"Still Life with Woodpecker is a sort of a love story that takes place inside a pack of Camel cigarettes. It reveals the purpose of the moon, explains the difference between criminals and outlaws, examines the conflict between social activism and romantic individualism, and paints a portrait of contemporary society that includes powerful Arabs, exiled royalty, and pregnant cheerleaders. It also deals with the problem of redheads."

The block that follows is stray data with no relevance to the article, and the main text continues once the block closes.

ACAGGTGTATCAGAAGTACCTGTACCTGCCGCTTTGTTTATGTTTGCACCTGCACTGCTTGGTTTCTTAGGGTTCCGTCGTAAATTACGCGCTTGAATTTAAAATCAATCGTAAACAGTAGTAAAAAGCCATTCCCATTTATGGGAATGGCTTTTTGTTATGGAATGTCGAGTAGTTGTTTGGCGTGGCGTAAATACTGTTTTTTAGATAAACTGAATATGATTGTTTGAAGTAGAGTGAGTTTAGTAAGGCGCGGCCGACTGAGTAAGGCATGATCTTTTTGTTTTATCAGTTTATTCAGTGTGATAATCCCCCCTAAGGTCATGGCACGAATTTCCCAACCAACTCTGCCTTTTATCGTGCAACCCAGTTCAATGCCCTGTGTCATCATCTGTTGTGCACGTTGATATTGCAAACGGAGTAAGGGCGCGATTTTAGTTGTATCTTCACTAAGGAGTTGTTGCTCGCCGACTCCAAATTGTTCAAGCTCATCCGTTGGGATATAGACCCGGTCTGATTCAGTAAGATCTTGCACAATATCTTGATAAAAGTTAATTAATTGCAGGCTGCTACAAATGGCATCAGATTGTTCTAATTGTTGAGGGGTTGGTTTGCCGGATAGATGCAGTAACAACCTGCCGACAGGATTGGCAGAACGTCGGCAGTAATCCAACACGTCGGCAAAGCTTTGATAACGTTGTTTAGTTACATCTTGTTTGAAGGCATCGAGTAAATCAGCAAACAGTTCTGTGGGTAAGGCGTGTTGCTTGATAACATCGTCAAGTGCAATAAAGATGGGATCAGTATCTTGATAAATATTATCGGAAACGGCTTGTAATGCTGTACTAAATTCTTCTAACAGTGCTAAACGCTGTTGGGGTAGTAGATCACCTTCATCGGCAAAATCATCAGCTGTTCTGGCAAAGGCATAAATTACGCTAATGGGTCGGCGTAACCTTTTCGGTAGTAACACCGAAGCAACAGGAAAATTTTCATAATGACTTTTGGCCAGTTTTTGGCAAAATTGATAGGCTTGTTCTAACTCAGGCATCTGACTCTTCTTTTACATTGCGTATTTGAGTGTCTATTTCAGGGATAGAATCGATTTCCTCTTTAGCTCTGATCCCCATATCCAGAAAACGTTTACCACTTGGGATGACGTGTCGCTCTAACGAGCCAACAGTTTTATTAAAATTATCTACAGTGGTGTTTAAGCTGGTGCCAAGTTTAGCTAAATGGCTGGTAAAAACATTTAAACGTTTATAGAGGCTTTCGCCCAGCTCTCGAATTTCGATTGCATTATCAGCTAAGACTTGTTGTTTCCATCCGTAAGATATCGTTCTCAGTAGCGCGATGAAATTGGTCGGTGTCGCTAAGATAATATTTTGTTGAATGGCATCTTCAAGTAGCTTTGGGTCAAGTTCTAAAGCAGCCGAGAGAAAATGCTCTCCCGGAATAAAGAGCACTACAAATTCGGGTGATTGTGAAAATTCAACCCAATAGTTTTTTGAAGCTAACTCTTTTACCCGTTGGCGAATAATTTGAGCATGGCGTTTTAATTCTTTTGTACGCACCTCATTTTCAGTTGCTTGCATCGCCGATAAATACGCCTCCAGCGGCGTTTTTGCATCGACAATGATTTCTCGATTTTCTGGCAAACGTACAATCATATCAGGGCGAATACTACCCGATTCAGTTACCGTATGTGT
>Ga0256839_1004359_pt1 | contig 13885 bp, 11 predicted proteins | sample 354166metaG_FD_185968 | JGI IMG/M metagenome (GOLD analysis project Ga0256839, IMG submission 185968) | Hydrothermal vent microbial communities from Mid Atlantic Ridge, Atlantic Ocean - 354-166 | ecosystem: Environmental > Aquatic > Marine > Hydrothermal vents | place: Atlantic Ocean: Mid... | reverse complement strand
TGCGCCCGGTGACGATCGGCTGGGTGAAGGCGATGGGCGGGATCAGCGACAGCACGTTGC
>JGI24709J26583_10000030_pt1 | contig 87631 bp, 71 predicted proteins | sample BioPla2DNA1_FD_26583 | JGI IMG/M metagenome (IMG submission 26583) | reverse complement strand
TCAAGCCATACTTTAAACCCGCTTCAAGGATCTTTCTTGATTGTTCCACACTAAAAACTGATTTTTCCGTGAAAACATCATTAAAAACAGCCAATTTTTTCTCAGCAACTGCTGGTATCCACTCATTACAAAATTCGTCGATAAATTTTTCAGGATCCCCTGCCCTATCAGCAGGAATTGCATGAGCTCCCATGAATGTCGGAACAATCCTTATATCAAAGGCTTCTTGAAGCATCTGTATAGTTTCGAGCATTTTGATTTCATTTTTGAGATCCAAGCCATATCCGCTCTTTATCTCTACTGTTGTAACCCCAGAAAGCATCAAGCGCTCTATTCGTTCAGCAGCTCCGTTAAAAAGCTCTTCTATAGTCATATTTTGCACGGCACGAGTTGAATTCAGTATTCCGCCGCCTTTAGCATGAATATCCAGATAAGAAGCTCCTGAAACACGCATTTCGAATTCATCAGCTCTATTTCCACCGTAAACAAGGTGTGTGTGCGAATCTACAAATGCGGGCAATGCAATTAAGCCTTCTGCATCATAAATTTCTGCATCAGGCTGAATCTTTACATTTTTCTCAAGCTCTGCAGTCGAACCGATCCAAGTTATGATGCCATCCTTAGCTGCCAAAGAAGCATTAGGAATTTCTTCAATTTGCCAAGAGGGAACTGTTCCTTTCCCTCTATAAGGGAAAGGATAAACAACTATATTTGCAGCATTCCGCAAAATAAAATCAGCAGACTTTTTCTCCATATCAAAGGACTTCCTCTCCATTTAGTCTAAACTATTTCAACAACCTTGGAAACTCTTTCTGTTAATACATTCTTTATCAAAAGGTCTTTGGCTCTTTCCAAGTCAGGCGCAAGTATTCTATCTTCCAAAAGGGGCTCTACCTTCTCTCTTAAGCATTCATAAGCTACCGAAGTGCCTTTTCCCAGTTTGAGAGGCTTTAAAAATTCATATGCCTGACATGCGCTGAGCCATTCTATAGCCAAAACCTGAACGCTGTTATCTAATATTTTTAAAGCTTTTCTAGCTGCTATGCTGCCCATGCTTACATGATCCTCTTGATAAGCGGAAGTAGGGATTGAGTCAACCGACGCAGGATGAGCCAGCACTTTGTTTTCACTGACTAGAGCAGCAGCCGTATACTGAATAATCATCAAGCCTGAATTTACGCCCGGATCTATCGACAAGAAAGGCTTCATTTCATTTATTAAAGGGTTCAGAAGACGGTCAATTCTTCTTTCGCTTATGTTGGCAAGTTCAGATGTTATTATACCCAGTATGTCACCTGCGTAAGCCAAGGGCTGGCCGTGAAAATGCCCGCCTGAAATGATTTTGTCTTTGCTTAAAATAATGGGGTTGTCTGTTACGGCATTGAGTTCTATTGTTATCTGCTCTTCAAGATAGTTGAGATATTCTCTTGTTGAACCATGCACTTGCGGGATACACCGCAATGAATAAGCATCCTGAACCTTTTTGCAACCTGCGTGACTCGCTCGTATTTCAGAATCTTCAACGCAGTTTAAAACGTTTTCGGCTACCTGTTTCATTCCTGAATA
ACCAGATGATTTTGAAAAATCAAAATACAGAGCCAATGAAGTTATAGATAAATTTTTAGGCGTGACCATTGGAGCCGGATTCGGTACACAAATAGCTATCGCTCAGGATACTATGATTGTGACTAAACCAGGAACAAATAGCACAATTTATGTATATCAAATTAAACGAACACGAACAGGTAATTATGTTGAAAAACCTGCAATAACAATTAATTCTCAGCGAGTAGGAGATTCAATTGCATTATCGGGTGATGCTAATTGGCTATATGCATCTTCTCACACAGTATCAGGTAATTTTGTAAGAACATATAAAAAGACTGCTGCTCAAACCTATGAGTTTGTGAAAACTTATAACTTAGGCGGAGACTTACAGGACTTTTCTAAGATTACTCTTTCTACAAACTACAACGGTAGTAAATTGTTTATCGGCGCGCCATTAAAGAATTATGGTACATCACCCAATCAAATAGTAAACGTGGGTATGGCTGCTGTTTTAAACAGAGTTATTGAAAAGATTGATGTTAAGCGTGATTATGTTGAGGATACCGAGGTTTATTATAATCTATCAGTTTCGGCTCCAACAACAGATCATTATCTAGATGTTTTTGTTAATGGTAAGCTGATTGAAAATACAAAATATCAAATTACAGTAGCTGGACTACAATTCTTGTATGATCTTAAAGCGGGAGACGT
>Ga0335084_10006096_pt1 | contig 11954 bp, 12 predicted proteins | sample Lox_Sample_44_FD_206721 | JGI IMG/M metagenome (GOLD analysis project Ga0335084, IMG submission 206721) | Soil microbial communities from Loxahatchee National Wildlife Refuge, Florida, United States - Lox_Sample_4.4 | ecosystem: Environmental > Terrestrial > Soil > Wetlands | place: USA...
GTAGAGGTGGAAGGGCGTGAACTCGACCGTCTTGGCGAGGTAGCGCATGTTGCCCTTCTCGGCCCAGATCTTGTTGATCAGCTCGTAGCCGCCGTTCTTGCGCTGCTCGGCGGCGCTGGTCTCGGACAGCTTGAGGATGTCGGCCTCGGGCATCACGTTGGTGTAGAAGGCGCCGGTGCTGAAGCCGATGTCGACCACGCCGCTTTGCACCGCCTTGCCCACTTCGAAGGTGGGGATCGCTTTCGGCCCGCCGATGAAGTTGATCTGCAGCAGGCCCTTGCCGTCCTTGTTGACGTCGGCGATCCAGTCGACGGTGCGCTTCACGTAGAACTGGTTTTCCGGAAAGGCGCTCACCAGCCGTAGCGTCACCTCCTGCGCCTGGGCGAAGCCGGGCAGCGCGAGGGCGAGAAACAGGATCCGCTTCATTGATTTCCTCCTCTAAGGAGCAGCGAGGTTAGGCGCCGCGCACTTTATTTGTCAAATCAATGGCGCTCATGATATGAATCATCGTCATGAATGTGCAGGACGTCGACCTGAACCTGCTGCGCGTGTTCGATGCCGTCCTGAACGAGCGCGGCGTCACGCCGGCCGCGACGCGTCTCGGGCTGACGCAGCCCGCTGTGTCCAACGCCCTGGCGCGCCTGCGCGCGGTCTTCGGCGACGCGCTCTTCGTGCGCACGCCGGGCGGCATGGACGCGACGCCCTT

So, this was recommended by a friend (incidentally, the same one who gave me Good Omens, so I tend to trust her judgment. This one did pretty well, too). Remember when I said Kurt Vonnegut required a certain type of person to enjoy his stuff? Yeah, that's what's going on here, too. Even more so, if possible. That's not to say it wasn't good--it was. It was pretty unexpected, from every angle, but funny and with some spot-on themes presented very uniquely. The characters were all very colorful, though admittedly none were really completely sympathetic. The problem was just that their choices and actions were, every once in a while, a bit strange or not understandable. The friend who lent me this explained it perfectly: something about a Tom Robbins book just gives you a faint suspicion that you might not like the author very much if you met in person. That's the best way I can find to form it into words. But that's not to say that it was an unenjoyable book, on the whole. He has an interesting relationship with the English language and metaphors/similes that captures things unexpectedly and perfectly (it only occasionally strays into weird nonsense) and there are some really priceless themes in it. Overall, it's a book about a redheaded princess living in Seattle, the redheaded bomber she falls in love with, and the central question of how to make love stay. If you're into Kurt Vonnegut or surrealism, this might be a hit. I think it's one that you kind of just have to form your own opinion about... it's at Kettleson in the fiction section. Try it!